M Theory Lesson 251
The question is, how does this correspondence extend to higher dimensional MUBs? For odd prime dimensions, the MUBs may be specified by the eigenvector operators, namely (a) the Fourier operator and (b) the sequence of Combescure circulants $M_1, M_2, \cdots, M_n$, which includes the identity. The corresponding MUB matrices (which are diagonalised by the eigenvector operators) are (a) the Weyl 1-circulant $(234 \cdots n1)$ (generating the permutation group $S_n$) and (b) a sequence of braided circulants that use the diagonal Weyl operator $D$. Each of the $n(n+1)$ pairs of MUB matrices forms a quantum plane with rules $A_i A_j = \omega^k A_j A_i$, for $\omega$ the $n$-th root of unity.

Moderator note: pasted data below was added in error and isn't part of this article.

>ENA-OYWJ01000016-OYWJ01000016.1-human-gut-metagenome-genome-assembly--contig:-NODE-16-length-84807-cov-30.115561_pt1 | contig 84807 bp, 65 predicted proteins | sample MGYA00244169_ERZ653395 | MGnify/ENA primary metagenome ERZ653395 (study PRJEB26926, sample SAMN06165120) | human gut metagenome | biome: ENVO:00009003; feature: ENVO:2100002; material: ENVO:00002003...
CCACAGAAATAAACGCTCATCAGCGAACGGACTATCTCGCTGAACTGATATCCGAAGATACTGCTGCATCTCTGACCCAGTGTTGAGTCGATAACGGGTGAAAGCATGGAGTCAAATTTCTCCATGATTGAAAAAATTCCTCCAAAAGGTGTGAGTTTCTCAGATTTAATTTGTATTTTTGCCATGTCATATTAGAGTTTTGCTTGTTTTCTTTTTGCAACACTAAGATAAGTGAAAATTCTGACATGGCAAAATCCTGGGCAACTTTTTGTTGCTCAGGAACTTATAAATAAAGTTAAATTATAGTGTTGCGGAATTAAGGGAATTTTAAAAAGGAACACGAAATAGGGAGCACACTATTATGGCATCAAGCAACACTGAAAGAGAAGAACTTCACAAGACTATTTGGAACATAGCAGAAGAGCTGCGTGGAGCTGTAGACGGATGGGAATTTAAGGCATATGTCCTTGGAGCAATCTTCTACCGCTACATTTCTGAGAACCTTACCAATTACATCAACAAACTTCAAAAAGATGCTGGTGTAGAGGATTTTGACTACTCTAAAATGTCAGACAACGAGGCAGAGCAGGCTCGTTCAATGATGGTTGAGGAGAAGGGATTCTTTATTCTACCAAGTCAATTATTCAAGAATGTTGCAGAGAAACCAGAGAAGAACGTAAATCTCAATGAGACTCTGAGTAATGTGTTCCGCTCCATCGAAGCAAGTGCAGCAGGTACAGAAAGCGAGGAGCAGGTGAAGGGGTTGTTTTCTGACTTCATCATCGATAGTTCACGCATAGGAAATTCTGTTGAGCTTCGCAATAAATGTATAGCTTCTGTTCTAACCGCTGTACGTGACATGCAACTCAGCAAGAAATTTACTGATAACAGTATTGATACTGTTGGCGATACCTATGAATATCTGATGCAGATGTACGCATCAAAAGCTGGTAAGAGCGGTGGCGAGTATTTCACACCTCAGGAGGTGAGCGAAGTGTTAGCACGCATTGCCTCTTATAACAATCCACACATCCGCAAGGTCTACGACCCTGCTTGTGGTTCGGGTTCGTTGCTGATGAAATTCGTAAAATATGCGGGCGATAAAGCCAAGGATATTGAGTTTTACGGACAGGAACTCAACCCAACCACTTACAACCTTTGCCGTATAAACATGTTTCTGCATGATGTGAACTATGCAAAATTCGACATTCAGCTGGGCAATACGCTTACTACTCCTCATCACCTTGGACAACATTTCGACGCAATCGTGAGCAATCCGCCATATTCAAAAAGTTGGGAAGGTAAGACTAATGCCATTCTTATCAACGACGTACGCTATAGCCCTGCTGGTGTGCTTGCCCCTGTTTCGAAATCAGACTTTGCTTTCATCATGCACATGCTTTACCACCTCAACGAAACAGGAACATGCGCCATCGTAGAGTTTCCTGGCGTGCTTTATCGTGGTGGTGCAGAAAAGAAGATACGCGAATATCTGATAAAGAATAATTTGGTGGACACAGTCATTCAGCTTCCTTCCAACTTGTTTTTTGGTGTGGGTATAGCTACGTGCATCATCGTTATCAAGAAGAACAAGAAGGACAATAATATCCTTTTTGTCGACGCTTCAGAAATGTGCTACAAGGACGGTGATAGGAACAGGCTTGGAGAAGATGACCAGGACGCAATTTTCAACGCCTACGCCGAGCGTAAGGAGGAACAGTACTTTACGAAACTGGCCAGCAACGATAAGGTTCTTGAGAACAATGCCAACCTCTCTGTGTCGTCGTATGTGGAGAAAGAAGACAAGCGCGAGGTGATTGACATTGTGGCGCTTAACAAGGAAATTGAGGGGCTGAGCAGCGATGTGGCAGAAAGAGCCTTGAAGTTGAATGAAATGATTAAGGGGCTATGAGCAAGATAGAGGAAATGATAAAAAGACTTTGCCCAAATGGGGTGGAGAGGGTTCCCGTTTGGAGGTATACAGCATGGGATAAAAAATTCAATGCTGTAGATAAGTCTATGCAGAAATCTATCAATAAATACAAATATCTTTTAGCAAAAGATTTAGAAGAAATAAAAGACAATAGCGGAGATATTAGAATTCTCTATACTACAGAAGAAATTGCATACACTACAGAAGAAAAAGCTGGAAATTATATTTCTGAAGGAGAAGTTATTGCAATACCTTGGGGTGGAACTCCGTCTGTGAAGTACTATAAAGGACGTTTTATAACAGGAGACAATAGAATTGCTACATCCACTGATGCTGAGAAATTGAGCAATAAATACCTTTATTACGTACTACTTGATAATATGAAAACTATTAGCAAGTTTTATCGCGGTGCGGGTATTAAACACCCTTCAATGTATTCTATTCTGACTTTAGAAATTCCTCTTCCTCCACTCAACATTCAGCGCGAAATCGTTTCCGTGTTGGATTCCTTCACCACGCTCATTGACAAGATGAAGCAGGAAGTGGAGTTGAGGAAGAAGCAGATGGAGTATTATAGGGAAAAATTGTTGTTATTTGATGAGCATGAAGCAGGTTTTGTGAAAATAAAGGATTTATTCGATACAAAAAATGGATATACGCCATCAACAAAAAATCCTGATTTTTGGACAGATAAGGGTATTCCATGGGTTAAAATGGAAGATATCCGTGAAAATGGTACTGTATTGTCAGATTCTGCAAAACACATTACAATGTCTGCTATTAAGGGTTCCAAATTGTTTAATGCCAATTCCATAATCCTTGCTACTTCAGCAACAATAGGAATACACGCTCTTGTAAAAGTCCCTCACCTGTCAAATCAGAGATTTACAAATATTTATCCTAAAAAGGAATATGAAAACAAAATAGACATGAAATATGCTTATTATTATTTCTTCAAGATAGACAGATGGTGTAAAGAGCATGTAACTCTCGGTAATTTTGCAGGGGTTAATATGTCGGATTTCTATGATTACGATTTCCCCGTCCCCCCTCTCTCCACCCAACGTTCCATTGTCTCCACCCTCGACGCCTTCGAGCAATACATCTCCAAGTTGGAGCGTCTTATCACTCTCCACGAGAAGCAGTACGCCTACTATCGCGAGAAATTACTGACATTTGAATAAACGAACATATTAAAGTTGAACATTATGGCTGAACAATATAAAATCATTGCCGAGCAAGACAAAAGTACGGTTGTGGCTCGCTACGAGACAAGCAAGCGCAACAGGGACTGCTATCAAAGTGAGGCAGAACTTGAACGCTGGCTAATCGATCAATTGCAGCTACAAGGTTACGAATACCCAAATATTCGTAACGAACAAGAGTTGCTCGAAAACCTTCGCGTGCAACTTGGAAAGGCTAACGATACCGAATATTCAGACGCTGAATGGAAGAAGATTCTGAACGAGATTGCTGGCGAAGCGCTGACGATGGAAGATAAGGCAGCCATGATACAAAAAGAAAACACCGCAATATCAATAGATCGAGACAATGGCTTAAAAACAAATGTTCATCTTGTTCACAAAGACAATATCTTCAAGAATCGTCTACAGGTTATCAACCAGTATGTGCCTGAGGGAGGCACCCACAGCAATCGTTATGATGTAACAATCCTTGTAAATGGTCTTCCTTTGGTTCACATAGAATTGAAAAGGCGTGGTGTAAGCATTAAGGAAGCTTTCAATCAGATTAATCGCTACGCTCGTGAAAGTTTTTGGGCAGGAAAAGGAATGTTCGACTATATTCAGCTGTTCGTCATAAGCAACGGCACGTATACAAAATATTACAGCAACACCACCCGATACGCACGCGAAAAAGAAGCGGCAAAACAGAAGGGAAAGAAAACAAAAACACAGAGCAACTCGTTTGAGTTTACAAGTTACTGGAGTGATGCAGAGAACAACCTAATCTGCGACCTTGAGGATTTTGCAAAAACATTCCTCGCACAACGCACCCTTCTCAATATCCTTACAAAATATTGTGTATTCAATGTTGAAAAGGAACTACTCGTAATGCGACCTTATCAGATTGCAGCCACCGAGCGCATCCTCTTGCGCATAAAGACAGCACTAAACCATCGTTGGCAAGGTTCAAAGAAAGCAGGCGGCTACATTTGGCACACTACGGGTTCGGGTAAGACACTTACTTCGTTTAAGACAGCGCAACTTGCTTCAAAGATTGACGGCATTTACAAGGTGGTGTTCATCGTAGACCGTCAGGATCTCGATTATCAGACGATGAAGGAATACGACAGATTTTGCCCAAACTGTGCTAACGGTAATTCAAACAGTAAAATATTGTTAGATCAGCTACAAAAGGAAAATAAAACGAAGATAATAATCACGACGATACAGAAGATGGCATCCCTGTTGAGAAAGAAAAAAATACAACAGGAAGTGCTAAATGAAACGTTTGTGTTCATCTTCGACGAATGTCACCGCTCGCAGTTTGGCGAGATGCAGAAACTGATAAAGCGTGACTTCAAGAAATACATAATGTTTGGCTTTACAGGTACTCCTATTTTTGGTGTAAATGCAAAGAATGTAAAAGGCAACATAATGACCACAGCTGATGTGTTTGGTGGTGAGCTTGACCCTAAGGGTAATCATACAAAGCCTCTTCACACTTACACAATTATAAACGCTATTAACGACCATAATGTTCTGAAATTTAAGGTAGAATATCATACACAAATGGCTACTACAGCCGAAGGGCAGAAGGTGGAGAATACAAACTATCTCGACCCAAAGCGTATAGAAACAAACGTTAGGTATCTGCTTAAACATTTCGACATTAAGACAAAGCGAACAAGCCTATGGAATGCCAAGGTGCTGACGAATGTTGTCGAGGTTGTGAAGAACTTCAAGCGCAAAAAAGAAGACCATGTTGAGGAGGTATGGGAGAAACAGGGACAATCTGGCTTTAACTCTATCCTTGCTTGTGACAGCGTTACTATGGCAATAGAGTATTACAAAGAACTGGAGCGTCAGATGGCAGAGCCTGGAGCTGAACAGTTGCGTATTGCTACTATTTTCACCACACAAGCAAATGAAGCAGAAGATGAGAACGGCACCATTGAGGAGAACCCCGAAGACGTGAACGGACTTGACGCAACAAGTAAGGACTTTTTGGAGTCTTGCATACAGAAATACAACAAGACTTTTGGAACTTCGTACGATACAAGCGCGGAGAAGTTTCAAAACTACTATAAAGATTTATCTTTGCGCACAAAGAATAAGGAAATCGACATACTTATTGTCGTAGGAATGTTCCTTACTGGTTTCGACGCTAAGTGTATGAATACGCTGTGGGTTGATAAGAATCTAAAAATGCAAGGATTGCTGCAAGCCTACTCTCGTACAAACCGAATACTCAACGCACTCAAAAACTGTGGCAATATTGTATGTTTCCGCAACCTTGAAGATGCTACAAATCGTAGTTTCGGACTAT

In particular, the Weyl 1-circulant $C$ acts on the other $n$ matrices $A_i$ to cycle them, just as the Pauli $\sigma_X$ acts on either $\sigma_Z$ or $\sigma_Y$ to yield the other operator. This special behaviour of the Fourier MUB component marks one edge of a (potential) Tutte graph, which we may consider a root in the case of trees. If, in fact, trees are matched to the MUB sequence, this results in an operadic labelling of the MUB index $n$.